Fuel Cell Today reports from the final day of the Fuel Cell Seminar
The final day of the Seminar, and attendance numbers at the start are
well down on previous days. But there are a number of potentially
interesting talks left and I think that those who stayed on will not
regret at their decision to forego a day at the beach. Of the three
tracks running, I picked residential applications.
First up was Mark Davis of NIST, presenting their TRYNSYS empirical
modelling work on residential PEM fuel cell efficiency. TRYNSYS is a
comprehensive model which links not only the performance of the fuel
cell but also other ancillaries such as thermal storage and pumps. The
work simulated expected household heat and electricity loads for two
individual fuel cell systems. NIST plans to use their empirical models
to validate a proposed rating methodology for residential fuel cell
systems for a variety of applications and climate regions in order to
gain a greater understanding of the economic feasibility of residential
fuel cell systems, including SOFC systems. As we move closer towards
full market deployment of fuel cells, the need for this kind of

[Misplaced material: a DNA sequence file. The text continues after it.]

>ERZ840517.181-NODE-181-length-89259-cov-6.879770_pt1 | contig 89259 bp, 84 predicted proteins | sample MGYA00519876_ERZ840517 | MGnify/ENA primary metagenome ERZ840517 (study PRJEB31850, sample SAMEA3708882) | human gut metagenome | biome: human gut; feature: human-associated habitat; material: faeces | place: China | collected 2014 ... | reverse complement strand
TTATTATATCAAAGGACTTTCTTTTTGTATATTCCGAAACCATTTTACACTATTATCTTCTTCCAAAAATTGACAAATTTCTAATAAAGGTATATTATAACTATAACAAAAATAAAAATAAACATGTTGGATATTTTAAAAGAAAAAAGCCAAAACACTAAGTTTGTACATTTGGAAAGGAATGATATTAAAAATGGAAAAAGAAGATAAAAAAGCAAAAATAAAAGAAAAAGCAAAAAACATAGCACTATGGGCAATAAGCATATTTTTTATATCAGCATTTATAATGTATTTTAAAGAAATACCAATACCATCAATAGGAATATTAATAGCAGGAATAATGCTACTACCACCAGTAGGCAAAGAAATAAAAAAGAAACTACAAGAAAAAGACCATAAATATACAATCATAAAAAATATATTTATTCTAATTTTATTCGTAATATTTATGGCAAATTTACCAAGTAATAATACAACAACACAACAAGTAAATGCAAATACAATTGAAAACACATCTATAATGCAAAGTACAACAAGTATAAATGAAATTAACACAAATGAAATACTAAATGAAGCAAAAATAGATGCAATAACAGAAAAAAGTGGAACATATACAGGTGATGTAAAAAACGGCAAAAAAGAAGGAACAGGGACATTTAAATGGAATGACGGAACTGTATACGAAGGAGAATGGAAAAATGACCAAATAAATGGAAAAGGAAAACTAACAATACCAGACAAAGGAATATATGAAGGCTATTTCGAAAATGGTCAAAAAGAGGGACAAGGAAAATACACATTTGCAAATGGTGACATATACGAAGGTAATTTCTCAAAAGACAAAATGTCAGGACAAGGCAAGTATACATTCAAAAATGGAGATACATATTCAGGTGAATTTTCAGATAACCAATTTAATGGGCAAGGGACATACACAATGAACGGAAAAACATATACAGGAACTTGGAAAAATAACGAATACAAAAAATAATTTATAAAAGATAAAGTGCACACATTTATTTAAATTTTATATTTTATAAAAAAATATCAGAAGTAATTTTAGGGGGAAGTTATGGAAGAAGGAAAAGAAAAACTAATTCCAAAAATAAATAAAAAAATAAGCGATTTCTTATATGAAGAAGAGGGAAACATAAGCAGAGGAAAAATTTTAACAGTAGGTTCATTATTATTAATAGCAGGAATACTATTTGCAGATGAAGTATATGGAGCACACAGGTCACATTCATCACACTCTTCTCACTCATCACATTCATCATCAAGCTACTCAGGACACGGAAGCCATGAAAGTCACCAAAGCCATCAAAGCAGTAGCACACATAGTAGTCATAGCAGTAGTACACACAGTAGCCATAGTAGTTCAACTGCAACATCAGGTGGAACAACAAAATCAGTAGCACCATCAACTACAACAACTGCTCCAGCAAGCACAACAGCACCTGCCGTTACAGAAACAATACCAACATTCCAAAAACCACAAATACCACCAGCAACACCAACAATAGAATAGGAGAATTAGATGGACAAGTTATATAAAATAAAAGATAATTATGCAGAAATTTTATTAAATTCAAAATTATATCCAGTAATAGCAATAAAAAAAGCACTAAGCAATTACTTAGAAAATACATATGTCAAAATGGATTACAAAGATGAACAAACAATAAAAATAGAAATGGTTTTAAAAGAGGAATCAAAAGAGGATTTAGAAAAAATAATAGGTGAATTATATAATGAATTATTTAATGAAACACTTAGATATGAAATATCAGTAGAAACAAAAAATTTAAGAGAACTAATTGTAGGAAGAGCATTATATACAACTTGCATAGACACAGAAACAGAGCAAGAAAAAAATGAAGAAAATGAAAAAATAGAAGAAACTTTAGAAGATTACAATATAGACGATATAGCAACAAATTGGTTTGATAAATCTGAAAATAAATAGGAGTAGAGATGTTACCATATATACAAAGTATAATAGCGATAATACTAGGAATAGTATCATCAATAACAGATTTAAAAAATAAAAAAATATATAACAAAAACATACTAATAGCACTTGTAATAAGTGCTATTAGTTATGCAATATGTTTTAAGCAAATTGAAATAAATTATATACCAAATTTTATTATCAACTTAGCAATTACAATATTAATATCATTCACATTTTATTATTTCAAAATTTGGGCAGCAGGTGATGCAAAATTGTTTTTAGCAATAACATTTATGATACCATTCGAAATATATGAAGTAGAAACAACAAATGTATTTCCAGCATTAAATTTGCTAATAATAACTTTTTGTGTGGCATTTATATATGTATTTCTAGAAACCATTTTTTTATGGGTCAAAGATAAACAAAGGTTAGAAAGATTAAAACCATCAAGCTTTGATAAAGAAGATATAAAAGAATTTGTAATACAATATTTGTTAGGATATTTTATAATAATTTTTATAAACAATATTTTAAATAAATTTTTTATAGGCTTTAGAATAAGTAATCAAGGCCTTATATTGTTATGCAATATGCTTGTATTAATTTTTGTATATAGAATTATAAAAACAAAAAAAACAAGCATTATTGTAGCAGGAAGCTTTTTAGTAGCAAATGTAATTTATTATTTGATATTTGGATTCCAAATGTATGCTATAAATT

enabling work will become increasingly important and the work of NIST
has the potential to provide a valuable service to all developers
acting in this field.
Gordon Calundann of PEMEAS was up next. His topic was high temperature
PEM fuel cells, the performance and durability of the PEMEAS Celtec
MEA, and the latest commercial developments concerning their Celtec
product. Celtec-P is their first commercially available MEA for high
temperature PEM fuel cells, and is aimed at stationary power supply,
UPS and APU applications. PEMEAS use a gel-based polymer which allows
them to produce rolled films with a high acid content which can
potentially be made in large volumes at relatively low costs. The
viability of these films is currently in the region of 99% and above,
and they continue to try and raise this proportion. The chief benefits
of this system, besides ease of production, is its high CO tolerance,
low humidification (and thus low water management requirement) and
robustness against temperature fluctuations. PEMEAS are currently
working with Vaillant, Plug Power, ClearEdge Power, and UltraCell. They
are currently developing a successor to the Celtec P-1000 MEA, which
will be called... the Celtec P-2000.
At this point I looked behind me and the auditorium was now fairly
full! Looks like it was just a slow start today.
Next was the turn of Nippon Oil's work on development of a 1kW PEMFC
fuel cell system based on hydrogen production from kerosene. Kerosene
is available nationwide in Japan, especially in colder northern regions
where it is used mainly as a heating fuel. Kerosene has a longer
hydrocarbon chain than NG, so the steam reformation reaction rate is